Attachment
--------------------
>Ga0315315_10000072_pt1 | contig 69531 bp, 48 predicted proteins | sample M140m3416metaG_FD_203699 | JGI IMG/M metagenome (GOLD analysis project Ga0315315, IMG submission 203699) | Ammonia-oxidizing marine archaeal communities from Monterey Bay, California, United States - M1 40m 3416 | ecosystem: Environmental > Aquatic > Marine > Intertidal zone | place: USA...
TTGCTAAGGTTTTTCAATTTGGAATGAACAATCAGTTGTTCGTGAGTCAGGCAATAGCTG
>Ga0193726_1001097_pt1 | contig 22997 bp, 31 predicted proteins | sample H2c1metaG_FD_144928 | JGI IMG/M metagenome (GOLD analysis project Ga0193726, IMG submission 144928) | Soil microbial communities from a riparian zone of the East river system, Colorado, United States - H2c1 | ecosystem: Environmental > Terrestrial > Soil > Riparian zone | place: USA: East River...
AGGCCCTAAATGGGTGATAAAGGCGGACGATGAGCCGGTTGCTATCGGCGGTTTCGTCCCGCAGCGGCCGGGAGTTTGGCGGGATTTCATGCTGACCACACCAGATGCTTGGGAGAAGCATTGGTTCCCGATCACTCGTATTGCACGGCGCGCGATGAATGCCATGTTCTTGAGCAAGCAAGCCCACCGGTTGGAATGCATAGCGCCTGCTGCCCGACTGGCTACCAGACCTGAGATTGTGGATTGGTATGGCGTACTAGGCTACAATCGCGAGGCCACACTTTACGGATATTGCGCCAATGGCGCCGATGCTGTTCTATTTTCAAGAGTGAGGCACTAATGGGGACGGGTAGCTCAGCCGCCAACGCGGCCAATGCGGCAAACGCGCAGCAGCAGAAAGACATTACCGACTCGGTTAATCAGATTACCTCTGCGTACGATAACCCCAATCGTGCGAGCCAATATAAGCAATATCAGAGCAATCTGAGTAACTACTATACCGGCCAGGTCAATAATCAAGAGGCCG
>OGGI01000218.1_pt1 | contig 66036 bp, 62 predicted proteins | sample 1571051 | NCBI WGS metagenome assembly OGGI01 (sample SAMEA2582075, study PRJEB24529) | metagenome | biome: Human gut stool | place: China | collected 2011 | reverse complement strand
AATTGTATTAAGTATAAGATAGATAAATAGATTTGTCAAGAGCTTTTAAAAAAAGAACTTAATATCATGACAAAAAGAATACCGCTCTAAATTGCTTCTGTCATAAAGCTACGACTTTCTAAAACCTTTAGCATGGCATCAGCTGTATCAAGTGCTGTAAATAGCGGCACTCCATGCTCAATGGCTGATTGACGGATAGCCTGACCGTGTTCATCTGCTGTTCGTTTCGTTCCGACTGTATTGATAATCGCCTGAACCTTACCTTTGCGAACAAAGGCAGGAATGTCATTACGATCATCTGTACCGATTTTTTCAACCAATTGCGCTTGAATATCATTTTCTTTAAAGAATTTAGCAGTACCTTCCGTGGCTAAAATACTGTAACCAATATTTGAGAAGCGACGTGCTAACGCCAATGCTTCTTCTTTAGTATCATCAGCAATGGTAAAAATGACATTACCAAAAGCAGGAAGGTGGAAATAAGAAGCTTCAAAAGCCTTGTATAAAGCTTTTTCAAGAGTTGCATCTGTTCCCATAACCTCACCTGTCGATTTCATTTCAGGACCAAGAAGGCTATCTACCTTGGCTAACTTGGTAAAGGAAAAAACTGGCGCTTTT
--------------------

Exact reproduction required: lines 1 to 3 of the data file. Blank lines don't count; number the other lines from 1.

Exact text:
>Ga0315315_10000072_pt1 | contig 69531 bp, 48 predicted proteins | sample M140m3416metaG_FD_203699 | JGI IMG/M metagenome (GOLD analysis project Ga0315315, IMG submission 203699) | Ammonia-oxidizing marine archaeal communities from Monterey Bay, California, United States - M1 40m 3416 | ecosystem: Environmental > Aquatic > Marine > Intertidal zone | place: USA...
TTGCTAAGGTTTTTCAATTTGGAATGAACAATCAGTTGTTCGTGAGTCAGGCAATAGCTG
>Ga0193726_1001097_pt1 | contig 22997 bp, 31 predicted proteins | sample H2c1metaG_FD_144928 | JGI IMG/M metagenome (GOLD analysis project Ga0193726, IMG submission 144928) | Soil microbial communities from a riparian zone of the East river system, Colorado, United States - H2c1 | ecosystem: Environmental > Terrestrial > Soil > Riparian zone | place: USA: East River...